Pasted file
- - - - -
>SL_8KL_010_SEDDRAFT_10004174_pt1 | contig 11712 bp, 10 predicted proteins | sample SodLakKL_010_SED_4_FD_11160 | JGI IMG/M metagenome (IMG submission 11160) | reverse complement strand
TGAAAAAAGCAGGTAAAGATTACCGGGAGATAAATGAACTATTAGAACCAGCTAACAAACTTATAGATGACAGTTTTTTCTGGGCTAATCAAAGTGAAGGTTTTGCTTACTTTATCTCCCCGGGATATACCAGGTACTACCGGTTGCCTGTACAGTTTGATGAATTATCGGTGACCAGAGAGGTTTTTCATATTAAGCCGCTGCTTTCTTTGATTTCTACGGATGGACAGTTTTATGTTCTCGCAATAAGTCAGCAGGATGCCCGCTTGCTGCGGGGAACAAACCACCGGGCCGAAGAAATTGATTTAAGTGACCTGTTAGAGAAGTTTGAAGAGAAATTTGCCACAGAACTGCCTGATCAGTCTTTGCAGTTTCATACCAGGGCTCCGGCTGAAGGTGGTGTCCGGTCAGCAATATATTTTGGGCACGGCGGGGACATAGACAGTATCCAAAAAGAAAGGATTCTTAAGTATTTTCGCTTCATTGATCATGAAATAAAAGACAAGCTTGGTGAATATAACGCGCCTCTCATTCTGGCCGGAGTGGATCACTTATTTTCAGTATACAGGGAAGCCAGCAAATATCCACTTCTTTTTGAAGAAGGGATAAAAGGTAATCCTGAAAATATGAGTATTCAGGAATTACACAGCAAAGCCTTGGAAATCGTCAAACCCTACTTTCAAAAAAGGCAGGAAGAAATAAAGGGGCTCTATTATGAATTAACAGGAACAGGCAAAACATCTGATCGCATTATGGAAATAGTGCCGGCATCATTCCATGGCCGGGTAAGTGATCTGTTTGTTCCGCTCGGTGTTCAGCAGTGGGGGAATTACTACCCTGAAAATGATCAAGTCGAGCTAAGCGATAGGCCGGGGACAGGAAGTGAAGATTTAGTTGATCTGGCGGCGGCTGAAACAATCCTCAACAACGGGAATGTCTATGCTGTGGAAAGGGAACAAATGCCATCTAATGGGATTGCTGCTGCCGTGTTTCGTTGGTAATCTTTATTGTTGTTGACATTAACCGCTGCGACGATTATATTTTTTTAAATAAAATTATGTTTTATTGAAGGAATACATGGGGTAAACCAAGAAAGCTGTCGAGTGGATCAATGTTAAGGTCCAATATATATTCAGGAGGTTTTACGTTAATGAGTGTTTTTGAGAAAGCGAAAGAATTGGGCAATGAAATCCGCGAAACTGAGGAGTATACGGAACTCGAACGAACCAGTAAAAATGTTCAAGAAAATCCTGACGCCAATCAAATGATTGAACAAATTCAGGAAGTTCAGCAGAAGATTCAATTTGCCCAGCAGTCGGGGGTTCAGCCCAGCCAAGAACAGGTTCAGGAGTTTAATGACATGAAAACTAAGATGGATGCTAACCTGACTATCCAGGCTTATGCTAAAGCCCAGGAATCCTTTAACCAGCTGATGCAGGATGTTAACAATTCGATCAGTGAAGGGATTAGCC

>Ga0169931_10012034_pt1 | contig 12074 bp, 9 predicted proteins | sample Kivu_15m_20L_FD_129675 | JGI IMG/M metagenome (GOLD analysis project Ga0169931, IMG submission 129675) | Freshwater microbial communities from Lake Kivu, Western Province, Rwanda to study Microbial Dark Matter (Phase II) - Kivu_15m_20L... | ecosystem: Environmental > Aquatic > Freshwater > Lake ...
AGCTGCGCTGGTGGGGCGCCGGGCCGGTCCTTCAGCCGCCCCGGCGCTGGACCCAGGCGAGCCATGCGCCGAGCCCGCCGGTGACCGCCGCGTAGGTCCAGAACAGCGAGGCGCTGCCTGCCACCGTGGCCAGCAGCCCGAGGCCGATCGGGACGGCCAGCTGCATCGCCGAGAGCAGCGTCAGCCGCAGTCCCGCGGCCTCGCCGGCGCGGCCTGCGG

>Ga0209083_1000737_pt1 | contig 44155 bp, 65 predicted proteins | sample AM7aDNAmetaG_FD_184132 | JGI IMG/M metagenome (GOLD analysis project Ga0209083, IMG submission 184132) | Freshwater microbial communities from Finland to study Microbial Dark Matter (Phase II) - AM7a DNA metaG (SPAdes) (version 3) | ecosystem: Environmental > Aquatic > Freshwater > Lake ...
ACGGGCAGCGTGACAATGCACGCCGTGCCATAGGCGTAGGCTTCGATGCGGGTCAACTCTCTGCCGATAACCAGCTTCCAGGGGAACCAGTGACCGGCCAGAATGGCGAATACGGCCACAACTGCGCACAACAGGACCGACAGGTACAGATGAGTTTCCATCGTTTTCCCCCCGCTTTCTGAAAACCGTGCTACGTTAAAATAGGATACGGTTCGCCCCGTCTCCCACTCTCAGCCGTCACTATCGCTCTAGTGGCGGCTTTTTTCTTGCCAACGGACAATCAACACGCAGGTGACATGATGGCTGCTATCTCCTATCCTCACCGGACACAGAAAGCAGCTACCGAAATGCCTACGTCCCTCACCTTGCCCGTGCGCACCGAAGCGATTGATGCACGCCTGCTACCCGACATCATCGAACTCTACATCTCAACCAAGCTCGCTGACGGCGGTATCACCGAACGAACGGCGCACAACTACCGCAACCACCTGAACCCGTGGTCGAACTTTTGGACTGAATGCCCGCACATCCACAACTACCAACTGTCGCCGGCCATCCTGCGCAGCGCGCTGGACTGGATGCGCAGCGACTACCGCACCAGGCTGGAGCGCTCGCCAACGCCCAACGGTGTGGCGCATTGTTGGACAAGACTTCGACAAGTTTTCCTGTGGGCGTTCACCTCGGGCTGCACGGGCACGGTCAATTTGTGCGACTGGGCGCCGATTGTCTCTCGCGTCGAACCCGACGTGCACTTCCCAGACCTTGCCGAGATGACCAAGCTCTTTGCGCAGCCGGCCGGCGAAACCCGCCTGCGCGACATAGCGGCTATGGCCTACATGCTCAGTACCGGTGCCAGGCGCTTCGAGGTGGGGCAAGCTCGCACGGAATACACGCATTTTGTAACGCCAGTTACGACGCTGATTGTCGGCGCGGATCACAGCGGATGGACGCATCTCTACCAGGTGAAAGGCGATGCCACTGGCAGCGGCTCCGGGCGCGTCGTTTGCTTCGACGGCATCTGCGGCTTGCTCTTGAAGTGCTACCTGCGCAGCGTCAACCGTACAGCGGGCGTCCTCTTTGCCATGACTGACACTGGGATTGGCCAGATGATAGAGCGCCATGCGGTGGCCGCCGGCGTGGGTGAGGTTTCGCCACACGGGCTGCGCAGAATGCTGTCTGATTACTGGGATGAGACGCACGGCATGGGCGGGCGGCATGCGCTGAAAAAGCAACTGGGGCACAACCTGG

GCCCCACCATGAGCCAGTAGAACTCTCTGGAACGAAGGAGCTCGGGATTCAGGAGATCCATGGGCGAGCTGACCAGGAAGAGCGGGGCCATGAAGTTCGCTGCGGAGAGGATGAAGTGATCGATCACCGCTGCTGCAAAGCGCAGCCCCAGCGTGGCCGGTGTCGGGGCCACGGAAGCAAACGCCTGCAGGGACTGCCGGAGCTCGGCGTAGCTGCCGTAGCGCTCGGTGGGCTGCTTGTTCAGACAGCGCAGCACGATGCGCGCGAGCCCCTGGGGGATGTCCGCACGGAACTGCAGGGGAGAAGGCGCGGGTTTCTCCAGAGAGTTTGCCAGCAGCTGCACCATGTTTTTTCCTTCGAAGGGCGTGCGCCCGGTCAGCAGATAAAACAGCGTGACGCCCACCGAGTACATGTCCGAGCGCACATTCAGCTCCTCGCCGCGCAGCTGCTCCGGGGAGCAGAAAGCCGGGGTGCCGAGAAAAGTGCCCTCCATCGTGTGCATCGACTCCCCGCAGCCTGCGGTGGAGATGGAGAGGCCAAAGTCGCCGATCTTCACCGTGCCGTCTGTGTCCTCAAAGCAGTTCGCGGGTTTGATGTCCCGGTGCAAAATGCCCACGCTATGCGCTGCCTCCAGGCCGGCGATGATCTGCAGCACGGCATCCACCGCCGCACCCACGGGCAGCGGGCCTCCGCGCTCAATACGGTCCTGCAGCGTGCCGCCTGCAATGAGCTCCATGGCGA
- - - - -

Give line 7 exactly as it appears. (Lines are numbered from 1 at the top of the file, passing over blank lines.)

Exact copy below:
GCCCCACCATGAGCCAGTAGAACTCTCTGGAACGAAGGAGCTCGGGATTCAGGAGATCCATGGGCGAGCTGACCAGGAAGAGCGGGGCCATGAAGTTCGCTGCGGAGAGGATGAAGTGATCGATCACCGCTGCTGCAAAGCGCAGCCCCAGCGTGGCCGGTGTCGGGGCCACGGAAGCAAACGCCTGCAGGGACTGCCGGAGCTCGGCGTAGCTGCCGTAGCGCTCGGTGGGCTGCTTGTTCAGACAGCGCAGCACGATGCGCGCGAGCCCCTGGGGGATGTCCGCACGGAACTGCAGGGGAGAAGGCGCGGGTTTCTCCAGAGAGTTTGCCAGCAGCTGCACCATGTTTTTTCCTTCGAAGGGCGTGCGCCCGGTCAGCAGATAAAACAGCGTGACGCCCACCGAGTACATGTCCGAGCGCACATTCAGCTCCTCGCCGCGCAGCTGCTCCGGGGAGCAGAAAGCCGGGGTGCCGAGAAAAGTGCCCTCCATCGTGTGCATCGACTCCCCGCAGCCTGCGGTGGAGATGGAGAGGCCAAAGTCGCCGATCTTCACCGTGCCGTCTGTGTCCTCAAAGCAGTTCGCGGGTTTGATGTCCCGGTGCAAAATGCCCACGCTATGCGCTGCCTCCAGGCCGGCGATGATCTGCAGCACGGCATCCACCGCCGCACCCACGGGCAGCGGGCCTCCGCGCTCAATACGGTCCTGCAGCGTGCCGCCTGCAATGAGCTCCATGGCGA